That’s where the comedy of the “Southern heritage” preservation movement comes from: it is neither “heritage” or “history,” but a contemporary impostor that is being substituted for the real thing.

    That’s precisely why these people have proven to be so incapable of “preserving” our heritage … unlike, say, Thomas Dixon, Ben Tillman, or Margaret Mitchell when the Lost Cause was ascendant in the early twentieth century.

    • Brooks D. Simpson July 23, 2012 / 3:28 pm

      Part of Connie’s problem is that she defines her terms in interesting ways.

      Noel, “racism” may be a fabricated term, but it describes something that actually exists. The problem is that the term is promiscuously used to describe all sorts of attitudes and behaviors. It has been stretched to cover so many things, it doesn’t have an objective meaning. Disagreement with = racism. Disapproval of = racism. Criticism of = racism… even when these things are accurate and warranted. However, hatred of a human being, or a group of human beings, simply because of their race or color, is wrong.

      Then she elaborated:

      Hatred, btw, is not an emotion, just as love is not an emotion. The corresponding emotions are dislike/anger and affection/approbation. But hate and love are attitudes, not emotions. Feelings come and go, change and change again. You can be angry at someone you deeply love. The anger will go away; the love remains steadfast regardless of how your feelings may change. Love is simply the steadfast attitude of wanting the best for another person. And hate is the attitude of wanting harm to come to another person. It is a steadfast attitude; you might even have positive feelings about someone you hate — admiration of their sense of humor, say — but you steadfastly wish harm to come to them. That is hate.

      This helps one to understand Connie. She says I hate her; by her own definition of “hate” that means she believes I want harm to come to her. What nonsense. But it opens a window into her fantasy life … hey, maybe she might like Fifty Shades of Grey after all. 🙂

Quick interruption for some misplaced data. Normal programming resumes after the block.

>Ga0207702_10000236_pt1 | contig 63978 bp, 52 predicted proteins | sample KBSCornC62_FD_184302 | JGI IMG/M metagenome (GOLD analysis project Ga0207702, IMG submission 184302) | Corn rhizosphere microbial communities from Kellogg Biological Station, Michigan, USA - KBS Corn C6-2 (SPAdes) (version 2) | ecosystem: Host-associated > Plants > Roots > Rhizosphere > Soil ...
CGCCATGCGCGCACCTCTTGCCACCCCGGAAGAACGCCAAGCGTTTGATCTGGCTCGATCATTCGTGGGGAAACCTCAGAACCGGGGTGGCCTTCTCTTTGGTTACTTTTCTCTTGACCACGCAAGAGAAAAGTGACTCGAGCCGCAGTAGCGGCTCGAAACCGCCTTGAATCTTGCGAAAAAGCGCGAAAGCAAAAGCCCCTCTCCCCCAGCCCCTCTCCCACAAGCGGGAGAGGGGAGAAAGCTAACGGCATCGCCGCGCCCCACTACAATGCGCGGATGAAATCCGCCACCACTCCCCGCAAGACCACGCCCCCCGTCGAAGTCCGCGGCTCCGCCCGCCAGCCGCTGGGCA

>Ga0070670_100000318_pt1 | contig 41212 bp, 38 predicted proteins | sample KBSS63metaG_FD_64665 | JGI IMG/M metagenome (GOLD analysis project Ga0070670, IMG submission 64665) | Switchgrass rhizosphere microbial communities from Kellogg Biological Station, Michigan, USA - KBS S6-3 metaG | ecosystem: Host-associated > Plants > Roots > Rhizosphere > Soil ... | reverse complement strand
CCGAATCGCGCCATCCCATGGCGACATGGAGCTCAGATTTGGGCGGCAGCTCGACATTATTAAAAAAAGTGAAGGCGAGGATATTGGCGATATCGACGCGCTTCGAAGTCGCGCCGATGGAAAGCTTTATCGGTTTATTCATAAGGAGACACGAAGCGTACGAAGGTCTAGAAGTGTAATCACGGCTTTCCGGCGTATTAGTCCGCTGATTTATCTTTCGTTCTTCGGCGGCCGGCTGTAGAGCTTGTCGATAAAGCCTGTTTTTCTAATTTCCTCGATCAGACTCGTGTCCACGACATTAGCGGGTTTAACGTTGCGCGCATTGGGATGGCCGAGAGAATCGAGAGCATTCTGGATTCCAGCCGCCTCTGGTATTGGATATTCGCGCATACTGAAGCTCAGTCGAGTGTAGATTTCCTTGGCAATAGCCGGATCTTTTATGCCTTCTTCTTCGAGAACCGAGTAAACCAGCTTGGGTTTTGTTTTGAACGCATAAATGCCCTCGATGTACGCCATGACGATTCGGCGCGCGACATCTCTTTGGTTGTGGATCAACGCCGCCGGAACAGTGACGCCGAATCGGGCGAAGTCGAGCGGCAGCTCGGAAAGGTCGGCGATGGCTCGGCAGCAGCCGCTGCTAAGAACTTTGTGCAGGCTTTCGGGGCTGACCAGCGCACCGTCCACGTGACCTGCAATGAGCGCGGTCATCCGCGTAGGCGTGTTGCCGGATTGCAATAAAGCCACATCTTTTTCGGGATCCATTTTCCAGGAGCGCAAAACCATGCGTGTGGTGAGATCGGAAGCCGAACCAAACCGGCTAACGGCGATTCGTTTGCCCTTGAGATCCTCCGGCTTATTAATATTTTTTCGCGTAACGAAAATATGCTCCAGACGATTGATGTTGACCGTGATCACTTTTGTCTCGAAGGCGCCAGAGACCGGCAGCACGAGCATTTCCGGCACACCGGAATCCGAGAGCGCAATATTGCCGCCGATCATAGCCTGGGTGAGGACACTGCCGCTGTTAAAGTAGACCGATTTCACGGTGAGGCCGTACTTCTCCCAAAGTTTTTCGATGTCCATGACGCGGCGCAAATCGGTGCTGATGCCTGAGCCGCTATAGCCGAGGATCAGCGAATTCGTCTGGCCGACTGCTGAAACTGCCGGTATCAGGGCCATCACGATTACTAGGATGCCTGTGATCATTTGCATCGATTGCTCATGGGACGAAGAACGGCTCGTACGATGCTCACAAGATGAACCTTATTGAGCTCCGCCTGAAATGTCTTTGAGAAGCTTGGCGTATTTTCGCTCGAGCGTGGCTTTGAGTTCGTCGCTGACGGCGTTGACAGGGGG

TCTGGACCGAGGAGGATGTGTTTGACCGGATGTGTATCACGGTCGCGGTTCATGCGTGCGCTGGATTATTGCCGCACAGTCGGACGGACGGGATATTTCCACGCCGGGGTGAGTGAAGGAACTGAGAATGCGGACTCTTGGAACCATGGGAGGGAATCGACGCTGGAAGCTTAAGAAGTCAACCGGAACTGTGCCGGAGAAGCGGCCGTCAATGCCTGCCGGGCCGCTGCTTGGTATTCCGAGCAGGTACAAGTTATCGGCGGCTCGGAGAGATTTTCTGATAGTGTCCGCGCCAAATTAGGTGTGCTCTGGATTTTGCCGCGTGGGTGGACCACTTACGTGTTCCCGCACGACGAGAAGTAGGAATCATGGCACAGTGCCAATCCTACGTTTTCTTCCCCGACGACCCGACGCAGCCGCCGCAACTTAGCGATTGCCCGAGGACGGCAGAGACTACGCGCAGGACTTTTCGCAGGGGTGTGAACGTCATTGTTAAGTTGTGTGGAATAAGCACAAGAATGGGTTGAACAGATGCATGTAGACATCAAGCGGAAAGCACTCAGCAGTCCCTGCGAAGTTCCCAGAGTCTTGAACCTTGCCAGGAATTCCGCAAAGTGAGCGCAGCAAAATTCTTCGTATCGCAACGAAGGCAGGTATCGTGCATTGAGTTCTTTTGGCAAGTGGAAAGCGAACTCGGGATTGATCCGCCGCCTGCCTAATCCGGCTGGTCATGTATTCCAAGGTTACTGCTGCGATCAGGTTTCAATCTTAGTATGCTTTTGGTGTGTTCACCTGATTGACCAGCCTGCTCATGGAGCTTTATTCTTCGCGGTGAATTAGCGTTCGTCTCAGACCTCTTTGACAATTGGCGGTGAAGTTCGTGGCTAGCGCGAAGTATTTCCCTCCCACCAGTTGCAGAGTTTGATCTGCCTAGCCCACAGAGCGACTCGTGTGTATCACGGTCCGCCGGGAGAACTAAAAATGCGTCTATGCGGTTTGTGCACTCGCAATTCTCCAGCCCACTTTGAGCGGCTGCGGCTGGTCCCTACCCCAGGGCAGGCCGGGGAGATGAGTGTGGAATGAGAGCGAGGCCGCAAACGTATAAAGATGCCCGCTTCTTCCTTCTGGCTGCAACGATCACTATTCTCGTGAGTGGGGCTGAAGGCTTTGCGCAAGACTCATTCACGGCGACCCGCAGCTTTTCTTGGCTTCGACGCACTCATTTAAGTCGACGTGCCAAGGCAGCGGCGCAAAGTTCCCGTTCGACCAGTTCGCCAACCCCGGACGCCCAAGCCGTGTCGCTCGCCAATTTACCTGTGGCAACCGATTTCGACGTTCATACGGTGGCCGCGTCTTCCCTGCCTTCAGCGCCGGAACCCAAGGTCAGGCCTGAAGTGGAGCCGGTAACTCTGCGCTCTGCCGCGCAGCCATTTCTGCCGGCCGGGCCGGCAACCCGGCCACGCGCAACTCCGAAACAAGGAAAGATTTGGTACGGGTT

4. Rob Baker July 23, 2012 / 6:52 pm

    Connie has gone into an over the top rant. Her Facebook rant forum “Backsass” is alive again thanks to you Brooks.

    • Brooks D. Simpson July 23, 2012 / 10:49 pm

      I know. I’ve enabled her obsession, complete with the usual distortions, lies, and flights of fantasy. It’s also a way for her to divert attention from her problems this weekend. But I bet she really doesn’t disagree that she’s not a Rainbow Confederate, and I’m simply agreeing with her self-assessment. For Connie, it’s all personal. For me, it’s a never-ending source of amusement.

    • Brooks D. Simpson July 25, 2012 / 6:55 pm

      And yet Connie doesn’t disagree with me.

      Link to where I have depicted the Confederacy of as a diverse society, culturally and racially tolerant. Link to ANY statements of mine that argue that the Confederacy was really about “fighting hate” or “fighting racism” and had nothing to do with slavery or white supremacy.

      Now here’s Connie’s problem: she’s staked out some narrow ground for herself by daring someone to post that she’s said these things. Note, however, that she does not say whether she believes in them … just that she’s not expressed them in print. But let’s embrace the logical conclusion that Connie now accepts that the Confederacy has something to do with the efforts of white southerners to protect slavery and preserve white supremacy in an intolerant society. Watch her deny that she’s ever said that, either … and you’ll see that she’s just trying to be clever because she doesn’t want to share with everyone her understanding of the Confederacy.